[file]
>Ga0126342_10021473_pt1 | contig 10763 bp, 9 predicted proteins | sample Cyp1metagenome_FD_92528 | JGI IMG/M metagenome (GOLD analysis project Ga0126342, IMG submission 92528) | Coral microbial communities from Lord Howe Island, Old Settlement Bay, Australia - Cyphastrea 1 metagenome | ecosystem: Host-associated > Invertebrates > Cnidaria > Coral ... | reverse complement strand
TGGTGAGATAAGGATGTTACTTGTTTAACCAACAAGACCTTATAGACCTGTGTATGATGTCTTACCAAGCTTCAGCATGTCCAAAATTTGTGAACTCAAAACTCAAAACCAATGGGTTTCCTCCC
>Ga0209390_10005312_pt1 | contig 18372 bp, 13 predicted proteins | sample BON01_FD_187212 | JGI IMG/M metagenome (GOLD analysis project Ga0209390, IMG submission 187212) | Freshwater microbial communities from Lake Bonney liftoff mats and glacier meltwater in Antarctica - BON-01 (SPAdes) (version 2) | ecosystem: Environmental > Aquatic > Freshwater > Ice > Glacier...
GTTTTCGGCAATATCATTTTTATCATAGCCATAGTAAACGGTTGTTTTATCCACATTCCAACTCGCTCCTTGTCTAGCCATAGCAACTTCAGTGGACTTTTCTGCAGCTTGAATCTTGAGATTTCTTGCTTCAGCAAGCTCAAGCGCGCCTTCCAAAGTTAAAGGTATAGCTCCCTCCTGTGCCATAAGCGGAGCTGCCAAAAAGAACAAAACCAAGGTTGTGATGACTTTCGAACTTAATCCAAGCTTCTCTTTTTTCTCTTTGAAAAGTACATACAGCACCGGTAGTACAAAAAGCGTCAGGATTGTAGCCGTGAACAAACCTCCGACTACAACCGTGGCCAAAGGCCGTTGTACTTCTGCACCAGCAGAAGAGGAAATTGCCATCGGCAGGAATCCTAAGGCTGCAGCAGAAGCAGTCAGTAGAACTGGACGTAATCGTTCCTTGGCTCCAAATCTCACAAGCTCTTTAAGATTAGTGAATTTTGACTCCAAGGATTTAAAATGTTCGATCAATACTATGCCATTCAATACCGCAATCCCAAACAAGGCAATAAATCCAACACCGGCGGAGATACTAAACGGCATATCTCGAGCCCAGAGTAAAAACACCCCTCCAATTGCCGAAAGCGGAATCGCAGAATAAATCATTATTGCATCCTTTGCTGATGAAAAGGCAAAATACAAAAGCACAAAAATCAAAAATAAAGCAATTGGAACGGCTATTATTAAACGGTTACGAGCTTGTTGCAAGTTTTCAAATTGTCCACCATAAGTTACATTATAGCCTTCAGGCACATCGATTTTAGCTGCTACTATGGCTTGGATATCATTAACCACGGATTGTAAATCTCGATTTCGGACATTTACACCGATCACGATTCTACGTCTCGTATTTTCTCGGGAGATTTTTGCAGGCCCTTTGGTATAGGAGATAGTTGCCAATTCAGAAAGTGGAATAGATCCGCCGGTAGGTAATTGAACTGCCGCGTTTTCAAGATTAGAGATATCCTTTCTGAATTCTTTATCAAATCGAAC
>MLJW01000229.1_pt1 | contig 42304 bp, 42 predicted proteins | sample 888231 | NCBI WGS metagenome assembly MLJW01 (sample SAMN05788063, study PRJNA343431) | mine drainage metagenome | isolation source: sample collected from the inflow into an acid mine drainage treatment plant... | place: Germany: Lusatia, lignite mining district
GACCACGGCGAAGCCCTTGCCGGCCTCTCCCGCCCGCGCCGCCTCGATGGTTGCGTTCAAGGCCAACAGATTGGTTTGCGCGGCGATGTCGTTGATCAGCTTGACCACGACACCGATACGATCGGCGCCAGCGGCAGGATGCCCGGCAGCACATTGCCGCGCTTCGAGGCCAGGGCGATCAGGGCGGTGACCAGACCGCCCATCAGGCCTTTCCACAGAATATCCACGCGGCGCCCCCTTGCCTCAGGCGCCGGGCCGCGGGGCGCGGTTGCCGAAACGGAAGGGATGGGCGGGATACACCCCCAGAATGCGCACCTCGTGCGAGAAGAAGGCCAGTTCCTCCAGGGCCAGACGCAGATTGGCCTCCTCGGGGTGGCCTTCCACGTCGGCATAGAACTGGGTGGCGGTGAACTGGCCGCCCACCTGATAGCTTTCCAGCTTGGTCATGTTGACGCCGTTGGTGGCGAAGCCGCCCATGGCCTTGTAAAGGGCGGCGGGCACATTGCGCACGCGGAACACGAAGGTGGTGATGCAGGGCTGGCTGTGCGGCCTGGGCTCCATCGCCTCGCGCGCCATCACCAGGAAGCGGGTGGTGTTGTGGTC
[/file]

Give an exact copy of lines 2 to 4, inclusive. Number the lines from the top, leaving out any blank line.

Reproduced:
TGGTGAGATAAGGATGTTACTTGTTTAACCAACAAGACCTTATAGACCTGTGTATGATGTCTTACCAAGCTTCAGCATGTCCAAAATTTGTGAACTCAAAACTCAAAACCAATGGGTTTCCTCCC
>Ga0209390_10005312_pt1 | contig 18372 bp, 13 predicted proteins | sample BON01_FD_187212 | JGI IMG/M metagenome (GOLD analysis project Ga0209390, IMG submission 187212) | Freshwater microbial communities from Lake Bonney liftoff mats and glacier meltwater in Antarctica - BON-01 (SPAdes) (version 2) | ecosystem: Environmental > Aquatic > Freshwater > Ice > Glacier...
GTTTTCGGCAATATCATTTTTATCATAGCCATAGTAAACGGTTGTTTTATCCACATTCCAACTCGCTCCTTGTCTAGCCATAGCAACTTCAGTGGACTTTTCTGCAGCTTGAATCTTGAGATTTCTTGCTTCAGCAAGCTCAAGCGCGCCTTCCAAAGTTAAAGGTATAGCTCCCTCCTGTGCCATAAGCGGAGCTGCCAAAAAGAACAAAACCAAGGTTGTGATGACTTTCGAACTTAATCCAAGCTTCTCTTTTTTCTCTTTGAAAAGTACATACAGCACCGGTAGTACAAAAAGCGTCAGGATTGTAGCCGTGAACAAACCTCCGACTACAACCGTGGCCAAAGGCCGTTGTACTTCTGCACCAGCAGAAGAGGAAATTGCCATCGGCAGGAATCCTAAGGCTGCAGCAGAAGCAGTCAGTAGAACTGGACGTAATCGTTCCTTGGCTCCAAATCTCACAAGCTCTTTAAGATTAGTGAATTTTGACTCCAAGGATTTAAAATGTTCGATCAATACTATGCCATTCAATACCGCAATCCCAAACAAGGCAATAAATCCAACACCGGCGGAGATACTAAACGGCATATCTCGAGCCCAGAGTAAAAACACCCCTCCAATTGCCGAAAGCGGAATCGCAGAATAAATCATTATTGCATCCTTTGCTGATGAAAAGGCAAAATACAAAAGCACAAAAATCAAAAATAAAGCAATTGGAACGGCTATTATTAAACGGTTACGAGCTTGTTGCAAGTTTTCAAATTGTCCACCATAAGTTACATTATAGCCTTCAGGCACATCGATTTTAGCTGCTACTATGGCTTGGATATCATTAACCACGGATTGTAAATCTCGATTTCGGACATTTACACCGATCACGATTCTACGTCTCGTATTTTCTCGGGAGATTTTTGCAGGCCCTTTGGTATAGGAGATAGTTGCCAATTCAGAAAGTGGAATAGATCCGCCGGTAGGTAATTGAACTGCCGCGTTTTCAAGATTAGAGATATCCTTTCTGAATTCTTTATCAAATCGAAC